Ian Plummer, commercial director, Auto Trader

EVs aren’t insulated from wider energy crisis

October is traditionally a quieter month after September’s plate change. But a gloomy picture is compounded by fewer cars rolling off production lines due to supply chain challenges, and the beginnings of shakier consumer confidence with the looming threat of interest rate rises. Such factors are contributing to a booming second-hand market at the cost of new car sales.

The impact that record high fuel prices will have on pushing motorists towards electric vehicle (EV) options shouldn’t be understated. Yet EVs aren’t insulated from the wider energy crisis. A tough winter for energy companies will make plug-in drivers think carefully about their tariffs to avoid unexpectedly high bills.

Richard Peberdy, UK head of automotive, KPMG

EVs are one to watch

This run of poor figures is creating an overhang in the market, so dealers will hope they can meet some of the consumer demand that had been left unsatisfied over the weeks and months ahead. Unfortunately this demand still outstrips available supply, so forecourts across the country will be having to prioritise the delivery of their current order book as well as meeting the challenge of future purchases.

Cop26 has sustainability at the front of everyone’s minds at the moment, and prospective car buyers are clearly no exception. New registrations of ‘battery electric vehicles’ continue to perform well, and whilst comparative volumes may be small the percentage increases we are seeing are significant. This area will certainly be one to watch as we go into the new year.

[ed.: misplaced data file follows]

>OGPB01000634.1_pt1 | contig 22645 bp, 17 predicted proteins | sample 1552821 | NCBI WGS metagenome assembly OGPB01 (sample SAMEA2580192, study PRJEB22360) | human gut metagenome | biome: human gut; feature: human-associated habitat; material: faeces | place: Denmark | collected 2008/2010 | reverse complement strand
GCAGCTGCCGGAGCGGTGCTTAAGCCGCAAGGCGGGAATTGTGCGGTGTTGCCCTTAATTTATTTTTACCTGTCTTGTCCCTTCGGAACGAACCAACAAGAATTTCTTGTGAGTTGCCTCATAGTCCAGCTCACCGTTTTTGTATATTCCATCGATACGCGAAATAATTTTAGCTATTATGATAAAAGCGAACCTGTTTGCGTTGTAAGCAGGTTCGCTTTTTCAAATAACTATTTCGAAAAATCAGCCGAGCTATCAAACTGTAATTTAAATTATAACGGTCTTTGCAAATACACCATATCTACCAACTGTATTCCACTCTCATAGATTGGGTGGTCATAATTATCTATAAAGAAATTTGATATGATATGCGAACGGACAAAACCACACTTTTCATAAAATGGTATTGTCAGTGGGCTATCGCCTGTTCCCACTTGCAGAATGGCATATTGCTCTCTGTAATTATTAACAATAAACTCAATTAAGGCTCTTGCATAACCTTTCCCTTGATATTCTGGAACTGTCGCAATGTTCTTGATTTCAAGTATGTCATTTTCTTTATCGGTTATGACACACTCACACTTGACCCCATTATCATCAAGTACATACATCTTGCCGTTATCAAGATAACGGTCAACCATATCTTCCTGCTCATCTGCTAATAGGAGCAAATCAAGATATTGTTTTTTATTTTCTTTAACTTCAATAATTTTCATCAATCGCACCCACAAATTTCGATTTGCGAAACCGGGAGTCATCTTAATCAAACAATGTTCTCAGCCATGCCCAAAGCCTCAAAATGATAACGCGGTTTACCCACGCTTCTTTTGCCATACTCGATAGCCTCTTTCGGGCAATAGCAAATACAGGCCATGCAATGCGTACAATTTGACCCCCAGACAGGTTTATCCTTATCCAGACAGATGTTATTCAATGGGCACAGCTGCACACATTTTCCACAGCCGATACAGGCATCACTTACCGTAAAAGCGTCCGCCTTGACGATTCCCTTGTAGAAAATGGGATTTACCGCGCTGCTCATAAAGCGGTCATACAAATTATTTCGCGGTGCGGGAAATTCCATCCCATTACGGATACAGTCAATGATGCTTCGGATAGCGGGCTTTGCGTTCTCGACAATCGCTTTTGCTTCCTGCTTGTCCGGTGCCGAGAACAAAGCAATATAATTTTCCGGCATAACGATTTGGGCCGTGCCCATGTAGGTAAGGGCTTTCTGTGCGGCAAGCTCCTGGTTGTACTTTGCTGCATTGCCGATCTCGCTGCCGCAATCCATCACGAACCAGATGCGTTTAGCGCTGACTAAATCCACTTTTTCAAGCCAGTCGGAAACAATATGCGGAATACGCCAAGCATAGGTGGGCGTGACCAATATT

Karen Johnson, head of retail & wholesale at Barclays Corporate Banking


Thousands forced into used market

October’s double whammy of fuel shortages and rapidly rising fuel prices certainly gave EVs the best possible advert, encouraging many buyers who had already been considering a switch to an EV to bring forward their decision. The buzz around EVs created by this week’s Cop26 Summit in Glasgow may nudge even more drivers to go electric in coming months.

But with demand outstripping the supply of many new models, thousands of motorists are choosing to focus on the second-hand market instead, where availability is significantly better.

James Fairclough, CEO, AA Cars

Buyers willing to wait

In October, the government announced its Net Zero strategy, which included £620m further investment into the infrastructure required for electric vehicles against a backdrop of the fuel shortages, a move which will help buyers make the switch in the long run, and which has driven another short-term surge in interest in EVs.

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However, in the short term the industry is still struggling with the ongoing microchip shortage, with some manufacturers quoting waiting times beyond 12 months for some models.

While this has pushed buyers to the used market, our independent research of in-market buyers since April has found new car buyers are also extending their waiting times – with the share of new car buyers willing to wait more than 16 weeks for their vehicle to arrive rising from 19 per cent in April to 34 per cent by the end of October.

Jim Holder, editorial director, What Car?

James Batchelor's avatar

James – or Batch as he’s known – started at Car Dealer in 2010, first as the work experience boy, eventually becoming editor in 2013. He worked for Auto Express as editor-at-large and was the face of Carbuyer’s YouTube reviews. In 2020, he went freelance and now writes for a number of national titles and contributes regularly to Car Dealer.